“Did you know that health care reform does NOT mean free health insurance for all -- or that you could be fined if you don’t have health insurance?” A mass-mailed postcard from CareFirst Blue Cross Blue Shield recently posed this question to residents of metropolitan Washington, D.C.
Almost four years after enactment of the most far-reaching federal law in a generation, Americans are still trying to find out what’s in it.
[sharequote align="center"]Obamacare means someone else is always in charge of your health care.[/sharequote]
Granted, the ugly truth of the insurance company’s postcard would not have sold the law to an unsuspecting public as effectively as other slogans:
-- “If you like your health care plan, you can keep it. Period.”
-- “If you like your health care, the only thing reform will mean is your health care will cost less.”
The reality is not so attractive. Citing the disgust and difficulty Americans experienced with this health care system, Democrats (and only Democrats) rammed through the 2,700 page law in 2010 which took more power away from Americans to make their own health care decisions and put the federal government firmly in charge.
Photo Credit: AP
Instead of allowing Americans broad latitude to customize their health care choices, the new law made value judgments about which insurance plans were worth keeping, and mandated we buy coverage for procedures we neither want nor can use.
Worse, the new law requires many of us to buy coverage for products that violate our first amendment rights to free exercise of religion.
Two things propelled Obamacare forward. One, the understandable frustration we had with lack of choice in insurance products, doctors, and historically rising premium payments. Two, the knowledge that many Americans go uninsured and some require taxpayer assistance to pay their debts or some people who do not receive the care they need.
We worried about our health care choices and results (charity begins at home), and being a generous and kind nation, we worried about our neighbors’ health care choices and results, especially for the least fortunate among us.
We did not want to make our situations worse while simultaneously harming those neighbors.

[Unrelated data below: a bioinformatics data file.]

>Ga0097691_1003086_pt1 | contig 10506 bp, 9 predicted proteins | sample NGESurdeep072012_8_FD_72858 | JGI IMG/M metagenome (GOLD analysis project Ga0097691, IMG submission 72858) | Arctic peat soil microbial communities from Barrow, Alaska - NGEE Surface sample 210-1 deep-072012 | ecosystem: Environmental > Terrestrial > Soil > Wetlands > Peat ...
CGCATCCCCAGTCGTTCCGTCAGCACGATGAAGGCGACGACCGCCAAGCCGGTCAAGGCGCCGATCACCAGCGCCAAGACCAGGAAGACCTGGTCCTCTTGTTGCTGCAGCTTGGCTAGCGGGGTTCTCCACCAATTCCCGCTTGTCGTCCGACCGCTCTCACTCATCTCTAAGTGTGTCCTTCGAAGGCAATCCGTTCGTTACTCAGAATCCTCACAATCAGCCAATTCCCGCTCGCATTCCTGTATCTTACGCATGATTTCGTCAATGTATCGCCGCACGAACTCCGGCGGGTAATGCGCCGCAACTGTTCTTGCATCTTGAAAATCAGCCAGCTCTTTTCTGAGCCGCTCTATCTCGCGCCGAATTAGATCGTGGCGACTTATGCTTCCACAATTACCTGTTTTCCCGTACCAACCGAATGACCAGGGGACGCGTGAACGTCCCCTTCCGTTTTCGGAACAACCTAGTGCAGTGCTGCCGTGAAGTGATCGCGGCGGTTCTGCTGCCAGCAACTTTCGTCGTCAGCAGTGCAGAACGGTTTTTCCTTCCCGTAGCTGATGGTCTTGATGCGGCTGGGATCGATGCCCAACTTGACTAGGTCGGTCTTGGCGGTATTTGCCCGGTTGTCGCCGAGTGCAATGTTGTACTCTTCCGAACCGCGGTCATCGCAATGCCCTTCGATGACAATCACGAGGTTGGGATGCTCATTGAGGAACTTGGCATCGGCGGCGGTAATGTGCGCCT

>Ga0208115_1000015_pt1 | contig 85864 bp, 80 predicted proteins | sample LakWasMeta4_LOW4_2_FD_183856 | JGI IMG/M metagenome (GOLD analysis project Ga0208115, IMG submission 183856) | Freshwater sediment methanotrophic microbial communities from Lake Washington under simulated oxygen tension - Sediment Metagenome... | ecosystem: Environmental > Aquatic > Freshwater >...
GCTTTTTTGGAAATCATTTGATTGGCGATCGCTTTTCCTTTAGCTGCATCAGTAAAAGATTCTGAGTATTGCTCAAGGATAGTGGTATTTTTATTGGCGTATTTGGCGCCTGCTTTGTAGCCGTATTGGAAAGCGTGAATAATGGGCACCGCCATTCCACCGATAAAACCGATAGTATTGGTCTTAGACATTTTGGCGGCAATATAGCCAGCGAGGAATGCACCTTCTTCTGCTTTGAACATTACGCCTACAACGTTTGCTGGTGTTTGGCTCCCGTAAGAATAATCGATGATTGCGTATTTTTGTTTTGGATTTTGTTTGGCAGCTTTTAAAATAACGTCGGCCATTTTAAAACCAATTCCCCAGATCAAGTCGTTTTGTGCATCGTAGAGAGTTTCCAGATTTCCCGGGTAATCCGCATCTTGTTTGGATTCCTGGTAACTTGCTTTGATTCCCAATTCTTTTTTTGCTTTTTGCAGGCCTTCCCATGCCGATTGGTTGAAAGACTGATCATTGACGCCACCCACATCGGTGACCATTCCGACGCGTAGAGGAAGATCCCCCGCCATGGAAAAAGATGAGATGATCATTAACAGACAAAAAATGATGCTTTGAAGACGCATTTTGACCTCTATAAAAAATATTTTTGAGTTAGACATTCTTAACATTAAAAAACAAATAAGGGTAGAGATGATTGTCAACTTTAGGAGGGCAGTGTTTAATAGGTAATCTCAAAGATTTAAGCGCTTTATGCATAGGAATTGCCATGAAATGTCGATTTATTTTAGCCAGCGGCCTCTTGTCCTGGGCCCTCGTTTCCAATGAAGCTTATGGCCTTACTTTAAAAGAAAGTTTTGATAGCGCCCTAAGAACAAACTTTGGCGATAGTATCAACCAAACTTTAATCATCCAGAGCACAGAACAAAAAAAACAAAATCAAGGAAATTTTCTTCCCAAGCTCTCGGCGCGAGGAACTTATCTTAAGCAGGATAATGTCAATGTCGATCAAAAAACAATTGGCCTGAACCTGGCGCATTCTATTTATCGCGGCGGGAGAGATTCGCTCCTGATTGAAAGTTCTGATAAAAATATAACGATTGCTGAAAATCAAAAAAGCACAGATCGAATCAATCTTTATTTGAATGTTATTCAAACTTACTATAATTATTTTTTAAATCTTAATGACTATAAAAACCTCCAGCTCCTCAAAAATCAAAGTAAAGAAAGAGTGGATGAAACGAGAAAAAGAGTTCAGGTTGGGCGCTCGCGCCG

Most people believed President Obama’s promises about his signature law and voted to reelect him, one year before the roll-out of the law would occur. Now that the bad effects of the law are clear to those receiving policy cancellation notices, the most recent Gallup poll data shows Obama’s approval rating at an almost all time low of 39 percent.
Instead of a tailored approach to fix the problems by giving consumers more choice and allowing us to buy policies across state lines, Obamacare grabbed control of the health care marketplace.
Even at the state level, Obamacare has failed. Oregon spent over $300 million to set up its state exchange but not a single person enrolled for the offered coverage.
This June 19, 2013 photo shows the Brattleboro Retreat in Brattleboro, Vt. Brattleboro Retreat has provided the largest share of acute psychiatric care capacity to fill the gap created by the forced closure of the 54-bed Vermont State Hospital in Waterbury. Photo Credit: Toby Talbot/AP
In many markets, the Obamacare exchange only has two companies offering policies. Lack of competition drives up costs for residents of those markets. Worse still, in New Hampshire only one insurer participates in the state-federal shared exchange and coverage excludes 10 of the state’s 26 acute-care hospitals.
A commonsense approach would decouple our health insurance from our workplace. Obamacare reduces employees’ job mobility now that employers can hang on to employees longer because of employees’ fears about loss of health insurance coverage.
Not everyone who is sick can stay employed, and not every company stays in business. Also, tying health insurance to employment causes people initially to accept jobs they do not want, to stay at dis-satisfactory jobs longer than they desire, and to avoid pursuing entrepreneurial opportunities.
Obamacare devastates the individual health insurance policy market. Beyond the obvious catastrophic failure of the healthcare.gov website, Obamacare resulted in millions of individual policies cancellations, plans that Americans wanted to keep.
In the Obama economy, people cannot find jobs or their hours are being cut. Young people cannot find entry level jobs to teach them the skills to start off their careers. Over 47 million Americans are on food stamps, almost 15 million more than when Obama took office. The ripple effects of Obamacare worsen these problems.
It’s nigh impossible to fit onto a postcard the upshot of 2,700 pages of statutory text and its 20,000 of ever-expanding regulations. Perhaps it’s this: Obamacare means someone else is always in charge of your health care.
Obama promised us that if we liked our health care, his signature health plan would only lower the cost. Now we can see that the only thing reform means is that what was bad was made worse and what was good is no longer available. Unfortunately, no postcard can fix that.
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